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何者にもなれない

Let's break it down...

*何も here means nothing (with negatives)

*者 means people

*に is the target particle

*なる means to become

*なれない is the negative potential of なる

How in the world does this translate as "Unable to accomplish anything?". Does it lack context or something?

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So, someone translated:

「何者{なにもの}にもなれない」

into:

"Unable to accomplish anything"

That is indeed an excellent translation in that it conveys perfectly the meaning/essence of the original. It is not a word-for-word translation, of course, but a word-for-word translation often makes little sense between Japanese and English.

In case you wanted a literal translation, it would be something like "to be unable to (even) become anyone". IMHO, that would be far more ambiguous than "unable to accomplish anything". You may, of course, disagree.

「何者」, in this context with the negative 「なれない」, means "a worthwhile person", "someone who has achieved something", "a person worth mentioning", etc.

「も」 means "even".

「~~になれない」 means "to be unable to become ~~".

Thus, the phrase is saying that someone is (being) unable to become (even a bit of) a worthwhile person. If I am not mistaken, "to become a someone" even in English would mean "to become a worthwhile person", does it not? We are talking "becoming successful" and "not becoming successful" here.

Do you still feel that "unable to accomplish anything" is a strange translation? Quite a few users here seem to let the translated words get in their way of understanding the original. I know that for sure because I do answer quite a few questions here.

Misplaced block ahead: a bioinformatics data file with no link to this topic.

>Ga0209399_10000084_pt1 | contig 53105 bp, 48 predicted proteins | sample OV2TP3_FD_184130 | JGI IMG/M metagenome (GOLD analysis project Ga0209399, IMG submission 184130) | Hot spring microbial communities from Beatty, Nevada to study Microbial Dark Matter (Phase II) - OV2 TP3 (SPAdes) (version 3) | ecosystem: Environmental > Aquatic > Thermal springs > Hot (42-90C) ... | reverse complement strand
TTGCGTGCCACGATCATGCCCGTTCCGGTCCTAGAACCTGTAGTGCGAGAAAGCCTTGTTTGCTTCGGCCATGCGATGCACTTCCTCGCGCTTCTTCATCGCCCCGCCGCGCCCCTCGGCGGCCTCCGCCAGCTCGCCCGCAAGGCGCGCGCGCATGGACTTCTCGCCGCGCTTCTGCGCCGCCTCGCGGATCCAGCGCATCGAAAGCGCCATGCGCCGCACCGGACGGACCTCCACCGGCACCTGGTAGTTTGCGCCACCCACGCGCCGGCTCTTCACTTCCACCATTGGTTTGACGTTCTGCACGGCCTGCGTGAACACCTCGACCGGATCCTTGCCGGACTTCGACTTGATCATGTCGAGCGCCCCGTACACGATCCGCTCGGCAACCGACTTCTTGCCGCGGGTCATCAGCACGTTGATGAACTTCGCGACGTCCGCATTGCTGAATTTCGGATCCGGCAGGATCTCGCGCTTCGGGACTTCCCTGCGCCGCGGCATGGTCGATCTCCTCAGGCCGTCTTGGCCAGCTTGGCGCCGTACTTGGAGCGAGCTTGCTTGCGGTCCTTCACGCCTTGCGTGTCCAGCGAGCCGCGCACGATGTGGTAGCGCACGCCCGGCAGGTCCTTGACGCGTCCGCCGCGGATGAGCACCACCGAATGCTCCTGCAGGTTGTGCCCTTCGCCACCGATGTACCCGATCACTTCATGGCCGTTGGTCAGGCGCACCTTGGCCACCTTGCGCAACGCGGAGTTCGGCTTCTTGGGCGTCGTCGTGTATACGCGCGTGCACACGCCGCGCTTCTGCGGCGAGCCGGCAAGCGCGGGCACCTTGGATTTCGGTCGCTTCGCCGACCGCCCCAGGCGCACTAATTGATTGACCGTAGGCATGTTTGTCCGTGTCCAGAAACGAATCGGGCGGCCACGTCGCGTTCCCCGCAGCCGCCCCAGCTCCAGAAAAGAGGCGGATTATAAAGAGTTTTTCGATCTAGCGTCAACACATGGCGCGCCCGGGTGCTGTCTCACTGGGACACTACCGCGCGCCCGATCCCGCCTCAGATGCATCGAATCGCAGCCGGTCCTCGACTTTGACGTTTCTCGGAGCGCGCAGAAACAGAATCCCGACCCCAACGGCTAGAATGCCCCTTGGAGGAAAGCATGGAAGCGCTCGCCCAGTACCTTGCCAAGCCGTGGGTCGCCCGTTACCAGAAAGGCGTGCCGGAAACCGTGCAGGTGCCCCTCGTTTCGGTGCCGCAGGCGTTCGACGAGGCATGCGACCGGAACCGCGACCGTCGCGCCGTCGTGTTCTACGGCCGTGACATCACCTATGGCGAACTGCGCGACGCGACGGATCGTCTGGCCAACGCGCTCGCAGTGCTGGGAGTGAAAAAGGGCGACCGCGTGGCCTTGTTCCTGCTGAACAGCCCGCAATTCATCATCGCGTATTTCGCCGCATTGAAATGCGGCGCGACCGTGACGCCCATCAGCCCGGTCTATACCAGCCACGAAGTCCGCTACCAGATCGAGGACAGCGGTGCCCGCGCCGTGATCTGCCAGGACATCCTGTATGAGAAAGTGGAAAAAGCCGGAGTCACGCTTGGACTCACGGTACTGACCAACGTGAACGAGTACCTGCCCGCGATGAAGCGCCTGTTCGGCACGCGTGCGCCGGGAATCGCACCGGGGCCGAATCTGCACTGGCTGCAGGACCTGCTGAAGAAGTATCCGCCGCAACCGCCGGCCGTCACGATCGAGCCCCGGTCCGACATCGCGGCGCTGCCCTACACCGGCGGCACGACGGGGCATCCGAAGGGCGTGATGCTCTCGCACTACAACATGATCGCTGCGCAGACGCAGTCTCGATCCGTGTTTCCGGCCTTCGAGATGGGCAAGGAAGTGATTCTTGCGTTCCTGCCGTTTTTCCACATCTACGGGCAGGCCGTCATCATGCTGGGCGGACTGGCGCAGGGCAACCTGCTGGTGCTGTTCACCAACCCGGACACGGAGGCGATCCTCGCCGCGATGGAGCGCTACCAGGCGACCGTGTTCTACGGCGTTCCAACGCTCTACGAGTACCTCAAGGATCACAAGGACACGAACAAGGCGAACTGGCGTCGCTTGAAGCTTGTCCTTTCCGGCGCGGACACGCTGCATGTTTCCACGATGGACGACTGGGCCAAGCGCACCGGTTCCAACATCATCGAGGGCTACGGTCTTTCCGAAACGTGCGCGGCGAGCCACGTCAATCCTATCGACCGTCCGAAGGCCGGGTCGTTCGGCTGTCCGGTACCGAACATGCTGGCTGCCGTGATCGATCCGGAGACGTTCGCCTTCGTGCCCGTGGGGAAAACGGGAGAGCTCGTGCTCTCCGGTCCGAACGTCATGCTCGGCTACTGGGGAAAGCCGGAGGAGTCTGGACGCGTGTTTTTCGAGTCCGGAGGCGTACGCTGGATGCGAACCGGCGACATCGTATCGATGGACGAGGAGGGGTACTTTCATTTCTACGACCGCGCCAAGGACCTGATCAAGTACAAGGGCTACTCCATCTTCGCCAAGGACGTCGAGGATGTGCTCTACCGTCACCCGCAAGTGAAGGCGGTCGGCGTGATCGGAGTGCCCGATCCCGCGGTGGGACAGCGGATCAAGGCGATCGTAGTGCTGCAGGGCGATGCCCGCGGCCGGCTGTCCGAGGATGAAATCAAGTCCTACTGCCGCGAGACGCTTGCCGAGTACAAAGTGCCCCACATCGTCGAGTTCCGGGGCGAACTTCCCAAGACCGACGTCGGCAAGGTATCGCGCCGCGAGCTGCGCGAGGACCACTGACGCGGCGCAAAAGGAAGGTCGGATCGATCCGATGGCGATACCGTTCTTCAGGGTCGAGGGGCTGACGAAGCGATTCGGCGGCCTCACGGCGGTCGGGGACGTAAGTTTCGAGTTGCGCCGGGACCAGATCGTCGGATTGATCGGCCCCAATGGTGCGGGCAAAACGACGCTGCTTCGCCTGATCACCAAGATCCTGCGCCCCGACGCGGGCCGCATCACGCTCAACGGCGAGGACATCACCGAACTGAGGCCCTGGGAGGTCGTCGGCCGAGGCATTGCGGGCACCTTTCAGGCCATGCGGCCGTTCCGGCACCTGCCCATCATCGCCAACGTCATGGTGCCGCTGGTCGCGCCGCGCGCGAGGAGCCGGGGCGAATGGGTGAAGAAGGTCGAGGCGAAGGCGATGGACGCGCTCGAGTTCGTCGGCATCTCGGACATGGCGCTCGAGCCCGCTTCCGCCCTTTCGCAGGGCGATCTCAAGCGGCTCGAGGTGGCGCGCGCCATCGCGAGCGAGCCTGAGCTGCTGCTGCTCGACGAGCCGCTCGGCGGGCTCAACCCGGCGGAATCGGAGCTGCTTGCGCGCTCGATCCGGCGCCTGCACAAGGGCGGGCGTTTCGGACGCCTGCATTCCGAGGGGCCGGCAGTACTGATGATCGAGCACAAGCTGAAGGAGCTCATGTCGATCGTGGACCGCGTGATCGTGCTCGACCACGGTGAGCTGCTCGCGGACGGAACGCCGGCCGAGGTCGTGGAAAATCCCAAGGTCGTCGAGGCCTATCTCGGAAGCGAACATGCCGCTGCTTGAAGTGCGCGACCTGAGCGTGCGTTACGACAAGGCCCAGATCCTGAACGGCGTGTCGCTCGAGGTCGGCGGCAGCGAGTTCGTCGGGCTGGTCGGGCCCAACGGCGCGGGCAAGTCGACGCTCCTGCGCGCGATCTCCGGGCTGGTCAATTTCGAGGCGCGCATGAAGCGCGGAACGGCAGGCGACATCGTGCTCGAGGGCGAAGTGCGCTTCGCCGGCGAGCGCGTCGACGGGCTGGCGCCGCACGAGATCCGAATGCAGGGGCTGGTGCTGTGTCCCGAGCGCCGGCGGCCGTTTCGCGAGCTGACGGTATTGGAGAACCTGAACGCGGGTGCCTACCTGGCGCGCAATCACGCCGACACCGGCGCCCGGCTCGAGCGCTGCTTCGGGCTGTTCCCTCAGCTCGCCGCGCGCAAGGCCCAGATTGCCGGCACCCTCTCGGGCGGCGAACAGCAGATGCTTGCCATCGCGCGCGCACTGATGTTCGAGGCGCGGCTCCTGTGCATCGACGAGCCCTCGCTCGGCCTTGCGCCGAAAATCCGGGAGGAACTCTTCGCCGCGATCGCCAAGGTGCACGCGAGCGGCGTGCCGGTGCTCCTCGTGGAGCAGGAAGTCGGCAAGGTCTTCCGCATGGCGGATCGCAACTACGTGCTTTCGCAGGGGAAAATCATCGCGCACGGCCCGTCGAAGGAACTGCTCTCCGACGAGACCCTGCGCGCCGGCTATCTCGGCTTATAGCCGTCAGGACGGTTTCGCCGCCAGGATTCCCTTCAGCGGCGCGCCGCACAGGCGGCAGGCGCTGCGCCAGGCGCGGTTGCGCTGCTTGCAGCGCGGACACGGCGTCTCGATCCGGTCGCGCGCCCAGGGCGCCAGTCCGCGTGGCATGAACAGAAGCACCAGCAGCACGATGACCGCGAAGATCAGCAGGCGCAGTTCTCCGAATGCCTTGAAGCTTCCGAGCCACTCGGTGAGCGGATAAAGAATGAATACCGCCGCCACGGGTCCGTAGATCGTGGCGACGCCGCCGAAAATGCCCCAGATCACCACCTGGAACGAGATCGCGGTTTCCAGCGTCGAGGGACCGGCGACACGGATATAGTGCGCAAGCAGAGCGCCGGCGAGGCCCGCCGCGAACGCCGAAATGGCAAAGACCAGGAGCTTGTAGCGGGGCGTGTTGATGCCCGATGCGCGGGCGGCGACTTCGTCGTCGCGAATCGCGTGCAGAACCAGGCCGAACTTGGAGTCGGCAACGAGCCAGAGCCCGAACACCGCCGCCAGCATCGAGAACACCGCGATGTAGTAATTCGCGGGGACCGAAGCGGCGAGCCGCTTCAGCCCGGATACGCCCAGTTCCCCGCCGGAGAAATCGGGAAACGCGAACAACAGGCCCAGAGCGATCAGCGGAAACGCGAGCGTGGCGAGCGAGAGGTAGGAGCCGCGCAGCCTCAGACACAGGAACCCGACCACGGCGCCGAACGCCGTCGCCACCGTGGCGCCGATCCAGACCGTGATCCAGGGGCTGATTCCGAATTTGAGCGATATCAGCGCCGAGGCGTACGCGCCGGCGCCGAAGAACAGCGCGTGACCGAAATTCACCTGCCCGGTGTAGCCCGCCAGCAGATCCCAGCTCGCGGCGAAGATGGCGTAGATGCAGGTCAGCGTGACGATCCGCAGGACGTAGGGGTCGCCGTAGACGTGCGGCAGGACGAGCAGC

Translation is an art, not a natural science. The components used in one language do not have to physically correspond to those used in the other. If the essence of the phrase/sentence is maintained and the product (= translation) sounds natural in the target language, you basically have a good translation.

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    「も」 definitely doesn't mean "even" here. It's the same particle as in 「誰にも」「どこにも」 that changes the word's meaning from "who" to "nobody/anybody" or from "where" to "nowhere/anywhere". 「何者」 roughly means "who", so 「何者にも」 means "(become) anybody". The whole sentence literally means "who can't become anybody". – Nikolai Jan 24 '17 at 17:00
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    “Unable to accomplish anything” may not be a strange translation as such, but I wouldn’t call it an excellent one either. Accomplishing something and becoming someone are two different things. You can accomplish a lot of things and still not ‘be someone’; and you can ‘be someone’ without accomplishing anything much at all. Nikolai’s suggestion of “… who will never amount to anything” is a much better translation. – Janus Bahs Jacquet Jan 24 '17 at 21:47
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*何も here means nothing (with negatives)

*者 means people

You confused the order. 何者 means "who/what kind of person", add にも to that and you get "[become] no one" (with negatives).

A literal translation would be "who can't become anyone", where "anyone" implicitly denotes someone of importance. I agree that translation is somewhat liberal: becoming someone of importance is indeed an accomplishment, but not necessarily the other way around.

I think I've seen a different translation "who will never amount to anything" which I think fits much better.

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